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Bowe's case: spotlighting importance of strong defense counsel

We last touched on the strange story and saga of Army Sgt. Bowe Bergdahl in our blog post dated July 1, noting therein that “the case continues to play out in the press.”

Indeed, it does, with no indications on the near horizon following that post that Bowe’s singular tale will fade from public view anytime soon.

For our readers who might need a bit of refreshing, Bowe -- a prisoner of the Taliban in Afghanistan for approximately five years -- was exchanged earlier this year for five Taliban detainees held by American authorities.

We noted the “sheer polarity” marking Bowe’s release in our earlier blog, with views on how the Army should treat him ranging widely. Some persons have welcomed Bowe home as a hero. Others want to see him tried in a court-martial proceeding.

A recent poll conducted by the publication Military Times is instructive on multiple levels. The poll, which sought the views of respondents concerning how Army authorities should deal with Bowe, was certainly not unequivocal in its results. Sixty percent of the more than 4,400 readers responding to the survey stated that the military should subject Bowe to a court-martial. Only about seven percent believed that Bowe should be allowed to finish his military commitment and then receive an honorable discharge.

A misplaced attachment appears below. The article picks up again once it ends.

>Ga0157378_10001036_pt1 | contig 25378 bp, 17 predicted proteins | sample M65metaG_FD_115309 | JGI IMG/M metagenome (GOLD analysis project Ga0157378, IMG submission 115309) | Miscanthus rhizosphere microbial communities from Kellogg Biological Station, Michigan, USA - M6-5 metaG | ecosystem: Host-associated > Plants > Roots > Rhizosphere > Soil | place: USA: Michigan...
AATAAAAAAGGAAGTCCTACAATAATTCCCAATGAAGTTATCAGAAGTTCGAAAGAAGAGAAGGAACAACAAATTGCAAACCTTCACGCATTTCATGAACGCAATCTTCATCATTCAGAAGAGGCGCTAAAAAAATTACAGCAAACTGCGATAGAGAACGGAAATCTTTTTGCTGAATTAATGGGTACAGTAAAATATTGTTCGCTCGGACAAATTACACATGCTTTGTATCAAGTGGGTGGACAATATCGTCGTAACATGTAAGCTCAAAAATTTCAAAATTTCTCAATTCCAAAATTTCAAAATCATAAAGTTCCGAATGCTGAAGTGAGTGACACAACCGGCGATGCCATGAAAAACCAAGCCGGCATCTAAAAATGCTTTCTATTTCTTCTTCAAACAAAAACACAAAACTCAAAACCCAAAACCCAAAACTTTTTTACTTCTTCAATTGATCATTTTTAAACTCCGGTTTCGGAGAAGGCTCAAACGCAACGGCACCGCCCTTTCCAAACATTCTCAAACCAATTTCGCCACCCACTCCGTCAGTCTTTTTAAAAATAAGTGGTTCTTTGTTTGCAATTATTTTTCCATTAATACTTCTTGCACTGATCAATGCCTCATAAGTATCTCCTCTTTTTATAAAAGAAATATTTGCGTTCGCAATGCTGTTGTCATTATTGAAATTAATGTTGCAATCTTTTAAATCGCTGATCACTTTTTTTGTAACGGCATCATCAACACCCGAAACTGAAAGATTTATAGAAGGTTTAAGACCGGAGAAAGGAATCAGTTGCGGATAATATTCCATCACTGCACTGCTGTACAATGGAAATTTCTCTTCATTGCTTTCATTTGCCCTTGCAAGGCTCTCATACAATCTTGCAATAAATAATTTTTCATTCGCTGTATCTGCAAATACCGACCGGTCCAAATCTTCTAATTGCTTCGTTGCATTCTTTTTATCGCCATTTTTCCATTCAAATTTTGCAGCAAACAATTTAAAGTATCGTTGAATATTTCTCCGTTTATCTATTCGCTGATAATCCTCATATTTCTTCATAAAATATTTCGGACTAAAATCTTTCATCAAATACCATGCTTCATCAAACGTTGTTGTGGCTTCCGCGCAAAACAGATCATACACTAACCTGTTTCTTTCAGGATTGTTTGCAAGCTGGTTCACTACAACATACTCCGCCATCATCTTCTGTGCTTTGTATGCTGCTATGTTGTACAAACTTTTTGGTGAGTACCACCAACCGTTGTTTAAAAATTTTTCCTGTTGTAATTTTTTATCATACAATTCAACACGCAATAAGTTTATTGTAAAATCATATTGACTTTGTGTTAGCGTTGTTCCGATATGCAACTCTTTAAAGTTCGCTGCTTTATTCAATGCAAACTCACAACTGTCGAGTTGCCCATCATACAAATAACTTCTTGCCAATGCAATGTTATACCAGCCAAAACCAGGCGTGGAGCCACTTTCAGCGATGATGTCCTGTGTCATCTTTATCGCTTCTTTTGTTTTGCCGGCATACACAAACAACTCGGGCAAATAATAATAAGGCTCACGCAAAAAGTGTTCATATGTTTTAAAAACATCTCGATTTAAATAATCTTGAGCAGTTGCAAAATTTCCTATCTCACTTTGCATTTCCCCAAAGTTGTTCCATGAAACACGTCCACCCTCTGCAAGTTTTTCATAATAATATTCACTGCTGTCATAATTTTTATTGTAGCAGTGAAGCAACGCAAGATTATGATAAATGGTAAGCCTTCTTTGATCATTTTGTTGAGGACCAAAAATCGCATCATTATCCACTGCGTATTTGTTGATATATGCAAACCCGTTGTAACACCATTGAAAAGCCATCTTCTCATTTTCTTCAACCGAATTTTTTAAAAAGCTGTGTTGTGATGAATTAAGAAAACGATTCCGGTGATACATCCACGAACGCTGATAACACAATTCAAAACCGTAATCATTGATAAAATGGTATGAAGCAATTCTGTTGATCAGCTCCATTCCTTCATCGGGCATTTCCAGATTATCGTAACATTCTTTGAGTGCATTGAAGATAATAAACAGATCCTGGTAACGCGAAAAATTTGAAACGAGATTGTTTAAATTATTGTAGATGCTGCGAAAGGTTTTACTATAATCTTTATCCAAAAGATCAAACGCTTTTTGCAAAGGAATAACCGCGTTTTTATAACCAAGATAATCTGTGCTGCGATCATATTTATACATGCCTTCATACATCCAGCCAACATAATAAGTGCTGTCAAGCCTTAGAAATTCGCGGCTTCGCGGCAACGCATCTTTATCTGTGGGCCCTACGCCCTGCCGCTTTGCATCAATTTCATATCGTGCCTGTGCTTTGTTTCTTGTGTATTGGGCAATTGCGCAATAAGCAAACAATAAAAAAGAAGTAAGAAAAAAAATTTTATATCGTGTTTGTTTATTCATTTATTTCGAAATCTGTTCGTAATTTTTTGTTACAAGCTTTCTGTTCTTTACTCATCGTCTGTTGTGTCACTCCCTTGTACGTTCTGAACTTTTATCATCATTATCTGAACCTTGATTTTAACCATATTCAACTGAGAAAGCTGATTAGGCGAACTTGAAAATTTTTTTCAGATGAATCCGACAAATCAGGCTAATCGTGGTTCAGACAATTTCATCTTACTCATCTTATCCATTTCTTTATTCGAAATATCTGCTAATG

It should be noted that the strong approval of serious disciplinary proceedings against Bowe issues in the absence of material facts relating to the case known to the public.

That in turn certainly points to the raw emotion and desire for punishment that follows many criminal allegations, even at the investigatory stage and prior to any findings of fact. Bowe’s case strongly underscores the centrally important role played by proven defense counsel in promoting the interests of any person charged with a crime.

Even though Bowe has not been charged, it manifestly seems that a clear majority of persons interested in his story have already judged him, and in adverse fashion.

One poll respondent clearly picked up on that, calling the survey “awful.”

Source: Military Times, "Military Times survey: Court-martial Bergdahl," Jeff Schogol, July 17, 2014

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